Q: You say he's taken a step up this year, in what areas? Is it just consistency or is there…
Eddolls: I think, you know, the whole approach to the weekend. The consistency, he's focusing on understanding the car, giving better feedback. He's maturing as a driver and that's helping us focus on the areas to help him go faster. I think he's also understanding more what he needs from the car, in terms of… You were talking before about the balance characteristics, the entry stability, all these sorts of things. Before, he was still learning. And he went through the change of regulations. And us as a team, as well, we know how to extract the most from him based on the data, his feedback. So I think, you know, we're gelling as a group. And that's showing in his performance.
Q: (Matt Coch) Jonathan, you mentioned that Daniel is going to jump in the simulator before he makes a racing return. Is it fair to describe that as a fitness test? And if so, what are the sorts of things that you're going to be looking for from Daniel, I guess, in terms of your freedom of movement in his hand, grip strength, those sorts of things?
Eddolls: Yes, it's really that. So he'll jump in the simulator, you know, it's a very good representation of the car, all of the loads, etc. I think the final decision is more than likely going to come from him rather than from us. He will know better than anyone how's the pain, how's the recovery. So, as said, we're not putting him under pressure to come back. We've got a pool of three good drivers at the moment. And yes, there's no big rush. The focus is on him making a full recovery so that when he comes back, it's not a point that's even talked about.
Q: (Flilip Cleeren) Jonathan, you mentioned the luxury problem you have on the driver side. Has this recent streak of races given you a good idea of what Liam's potential is, given that he hasn't had the preparation or the mileage? He says there are still a few tenths in the car that will come later on, whenever he does return to your car. What do you think his potential is? How far can he go?
Eddolls: Yeah, I mean, from what we've seen so far, you know, he's got in and he's got up to speed very, very quickly. You know, Yuki has still, just, got the edge on him, which is totally to be expected with the experience. But I think the fact that he's gone in, he's been able to qualify well, he's got into Q3, score points very early in a car that's not the most competitive and at times is difficult to drive. You know, I think, from what we see, compared to some of our previous drivers, definitely he's up there. And he's got the potential, so I think we're all excited for more races working with him, in the meantime, while we wait for Daniel to recover.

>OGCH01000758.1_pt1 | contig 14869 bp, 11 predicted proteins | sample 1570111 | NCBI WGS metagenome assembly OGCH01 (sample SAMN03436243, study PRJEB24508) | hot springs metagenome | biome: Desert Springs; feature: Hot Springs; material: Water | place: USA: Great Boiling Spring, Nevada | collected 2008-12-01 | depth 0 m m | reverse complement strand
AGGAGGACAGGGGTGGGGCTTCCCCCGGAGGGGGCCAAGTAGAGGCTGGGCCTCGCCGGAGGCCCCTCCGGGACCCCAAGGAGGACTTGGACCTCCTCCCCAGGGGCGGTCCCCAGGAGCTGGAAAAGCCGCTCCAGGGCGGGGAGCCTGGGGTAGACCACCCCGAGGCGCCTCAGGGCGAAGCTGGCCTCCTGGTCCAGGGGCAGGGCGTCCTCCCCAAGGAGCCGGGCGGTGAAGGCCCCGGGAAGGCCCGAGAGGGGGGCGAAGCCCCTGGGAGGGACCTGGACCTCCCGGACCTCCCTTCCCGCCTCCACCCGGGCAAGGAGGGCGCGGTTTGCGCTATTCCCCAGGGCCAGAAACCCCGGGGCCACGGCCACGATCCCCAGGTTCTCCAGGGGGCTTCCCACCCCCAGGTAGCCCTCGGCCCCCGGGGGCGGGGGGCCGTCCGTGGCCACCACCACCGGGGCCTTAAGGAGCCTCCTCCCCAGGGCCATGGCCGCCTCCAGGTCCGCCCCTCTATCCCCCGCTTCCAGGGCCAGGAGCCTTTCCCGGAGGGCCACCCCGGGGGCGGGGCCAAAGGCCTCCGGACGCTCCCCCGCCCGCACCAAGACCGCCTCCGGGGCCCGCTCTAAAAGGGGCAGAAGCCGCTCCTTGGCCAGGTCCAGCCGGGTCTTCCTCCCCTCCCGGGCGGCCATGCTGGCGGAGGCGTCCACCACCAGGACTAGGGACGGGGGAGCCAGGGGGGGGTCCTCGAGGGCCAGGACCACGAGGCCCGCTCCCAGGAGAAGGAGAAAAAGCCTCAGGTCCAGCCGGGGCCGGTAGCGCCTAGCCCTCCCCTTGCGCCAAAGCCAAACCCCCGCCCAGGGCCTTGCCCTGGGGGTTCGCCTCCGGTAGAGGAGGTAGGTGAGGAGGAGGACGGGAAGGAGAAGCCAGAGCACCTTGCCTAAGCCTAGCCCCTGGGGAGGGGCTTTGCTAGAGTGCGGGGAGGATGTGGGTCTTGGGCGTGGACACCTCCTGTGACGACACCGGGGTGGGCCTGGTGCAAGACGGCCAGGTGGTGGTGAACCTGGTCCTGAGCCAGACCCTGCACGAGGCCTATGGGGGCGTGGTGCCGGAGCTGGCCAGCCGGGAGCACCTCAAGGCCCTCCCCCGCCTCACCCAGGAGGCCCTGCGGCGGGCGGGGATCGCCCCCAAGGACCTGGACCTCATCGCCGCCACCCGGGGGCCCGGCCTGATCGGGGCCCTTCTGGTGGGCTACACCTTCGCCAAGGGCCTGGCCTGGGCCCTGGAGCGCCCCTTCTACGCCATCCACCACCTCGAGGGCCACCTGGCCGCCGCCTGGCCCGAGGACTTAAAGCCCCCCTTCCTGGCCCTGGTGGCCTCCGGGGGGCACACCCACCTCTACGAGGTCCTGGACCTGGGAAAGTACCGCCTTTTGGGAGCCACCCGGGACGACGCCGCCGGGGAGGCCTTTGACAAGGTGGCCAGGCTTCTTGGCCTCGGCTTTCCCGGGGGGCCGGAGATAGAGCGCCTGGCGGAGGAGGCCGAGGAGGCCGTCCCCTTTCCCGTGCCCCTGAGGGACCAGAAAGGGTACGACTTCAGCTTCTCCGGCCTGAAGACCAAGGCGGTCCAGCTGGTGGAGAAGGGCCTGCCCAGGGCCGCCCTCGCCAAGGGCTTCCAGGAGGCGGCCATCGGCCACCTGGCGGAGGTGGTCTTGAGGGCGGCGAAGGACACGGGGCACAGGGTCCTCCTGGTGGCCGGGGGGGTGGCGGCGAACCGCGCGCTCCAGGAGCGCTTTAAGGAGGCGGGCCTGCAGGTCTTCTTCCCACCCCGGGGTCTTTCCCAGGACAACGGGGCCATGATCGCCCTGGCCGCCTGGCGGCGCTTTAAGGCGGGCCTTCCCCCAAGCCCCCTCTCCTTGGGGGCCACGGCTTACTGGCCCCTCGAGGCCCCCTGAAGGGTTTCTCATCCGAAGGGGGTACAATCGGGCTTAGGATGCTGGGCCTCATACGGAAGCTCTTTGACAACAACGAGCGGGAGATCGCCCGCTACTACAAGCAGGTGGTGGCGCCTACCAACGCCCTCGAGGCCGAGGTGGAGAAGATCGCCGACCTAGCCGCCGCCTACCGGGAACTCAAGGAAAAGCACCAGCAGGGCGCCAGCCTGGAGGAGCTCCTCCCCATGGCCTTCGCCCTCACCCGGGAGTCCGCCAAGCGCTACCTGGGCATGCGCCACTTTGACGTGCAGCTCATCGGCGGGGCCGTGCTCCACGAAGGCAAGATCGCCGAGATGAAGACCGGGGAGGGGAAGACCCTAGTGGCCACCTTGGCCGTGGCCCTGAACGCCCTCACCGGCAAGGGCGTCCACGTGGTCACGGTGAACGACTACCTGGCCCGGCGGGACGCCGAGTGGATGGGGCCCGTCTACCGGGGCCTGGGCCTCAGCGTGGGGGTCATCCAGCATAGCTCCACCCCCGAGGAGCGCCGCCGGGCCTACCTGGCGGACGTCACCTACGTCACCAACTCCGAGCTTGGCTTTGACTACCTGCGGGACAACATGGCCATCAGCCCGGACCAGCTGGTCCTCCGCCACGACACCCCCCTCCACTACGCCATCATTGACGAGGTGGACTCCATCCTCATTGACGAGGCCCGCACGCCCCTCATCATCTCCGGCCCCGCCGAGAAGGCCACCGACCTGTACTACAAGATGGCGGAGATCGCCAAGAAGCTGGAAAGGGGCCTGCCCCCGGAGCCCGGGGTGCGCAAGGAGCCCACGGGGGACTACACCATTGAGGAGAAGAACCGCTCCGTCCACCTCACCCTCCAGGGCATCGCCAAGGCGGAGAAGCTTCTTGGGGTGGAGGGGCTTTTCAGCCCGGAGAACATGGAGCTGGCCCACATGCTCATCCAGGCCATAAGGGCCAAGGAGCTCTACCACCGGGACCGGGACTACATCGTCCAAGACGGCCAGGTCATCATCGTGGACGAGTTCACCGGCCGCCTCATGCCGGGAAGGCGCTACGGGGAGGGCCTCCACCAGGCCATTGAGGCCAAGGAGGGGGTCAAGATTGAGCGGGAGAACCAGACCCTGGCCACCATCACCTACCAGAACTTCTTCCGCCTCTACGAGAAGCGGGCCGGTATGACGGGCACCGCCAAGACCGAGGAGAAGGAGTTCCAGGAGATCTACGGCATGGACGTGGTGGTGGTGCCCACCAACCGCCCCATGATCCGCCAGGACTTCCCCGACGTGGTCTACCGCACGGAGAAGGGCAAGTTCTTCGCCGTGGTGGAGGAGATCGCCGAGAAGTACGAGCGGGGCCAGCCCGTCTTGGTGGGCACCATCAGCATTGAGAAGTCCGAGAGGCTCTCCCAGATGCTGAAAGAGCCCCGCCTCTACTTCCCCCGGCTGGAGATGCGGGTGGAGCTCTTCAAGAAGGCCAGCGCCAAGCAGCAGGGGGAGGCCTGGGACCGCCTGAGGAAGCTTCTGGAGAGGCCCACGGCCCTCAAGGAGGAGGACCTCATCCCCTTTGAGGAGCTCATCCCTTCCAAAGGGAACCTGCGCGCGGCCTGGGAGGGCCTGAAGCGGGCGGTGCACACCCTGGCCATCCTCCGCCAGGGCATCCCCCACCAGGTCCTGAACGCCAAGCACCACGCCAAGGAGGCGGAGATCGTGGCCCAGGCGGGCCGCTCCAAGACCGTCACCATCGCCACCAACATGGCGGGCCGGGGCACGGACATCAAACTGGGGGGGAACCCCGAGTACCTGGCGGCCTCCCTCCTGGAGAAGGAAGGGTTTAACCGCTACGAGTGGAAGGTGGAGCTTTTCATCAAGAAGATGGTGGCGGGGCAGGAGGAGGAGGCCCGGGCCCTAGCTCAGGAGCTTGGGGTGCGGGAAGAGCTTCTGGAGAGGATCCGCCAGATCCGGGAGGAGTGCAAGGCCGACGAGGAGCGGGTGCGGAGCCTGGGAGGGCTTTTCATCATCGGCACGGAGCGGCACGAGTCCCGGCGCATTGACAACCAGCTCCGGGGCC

Q: (Adam Cooper) For all three of you. I know it's still a few weeks away, but I can ask for your thoughts on Las Vegas, what kind of track it is from the early sims you've done, what kind of challenges it presents, especially with regard to tyre temperature, because people are saying it might be five degrees towards the end of the race?
Komatsu: Yeah, I think it'll be a big challenge for us, especially our team, with the tools we've got in terms of a pre-event simulation, more limited, let's say, than Mercedes, so we're going to have a big challenge on our hands. But yeah, still a very different temperature window. So we've got to get the tyres to work, but if I had to choose hot or cold, I would choose cold conditions at the minute. So hopefully you can get it to work and it's a challenge we're looking forward to.
Eddolls: I think, so far, from the work that we've done, it's got many long straights, quite a few low-speed corners, not so much high-speed content so maybe a track similar to Baku, that sort of layout. The temperatures are going to be probably one of the biggest challenges. I think we're expecting circuit 10 degrees of ambient, so very much like the winter test. But then, you know, in many years, we've done winter tests in Barcelona at those sorts of temperatures. So it's not going to be completely new to us. But definitely, it's quite a step away in terms of where we're going to be operating the car and tyres to what we're used to in a normal season.
Shovlin: Yeah, I think it'll just depend on exactly how cold it is. Because if the track is down in single figures, that's often a region where you go winter testing, you do a run, it's very difficult for the tyres to either get them switched on, or there may be graining and things. And then sometimes you just wait until it warms up a bit. So actually going to have to sort of race and qualify in those conditions, it will be interesting, but you just try and identify the risks with the new circuit, work out what your contingencies will be, whether you need any sort of specific car spec to deal with that, and we're going through those at the moment. But as I said, if it's at the very cold end of predictions, it's difficult to know how they are going to work.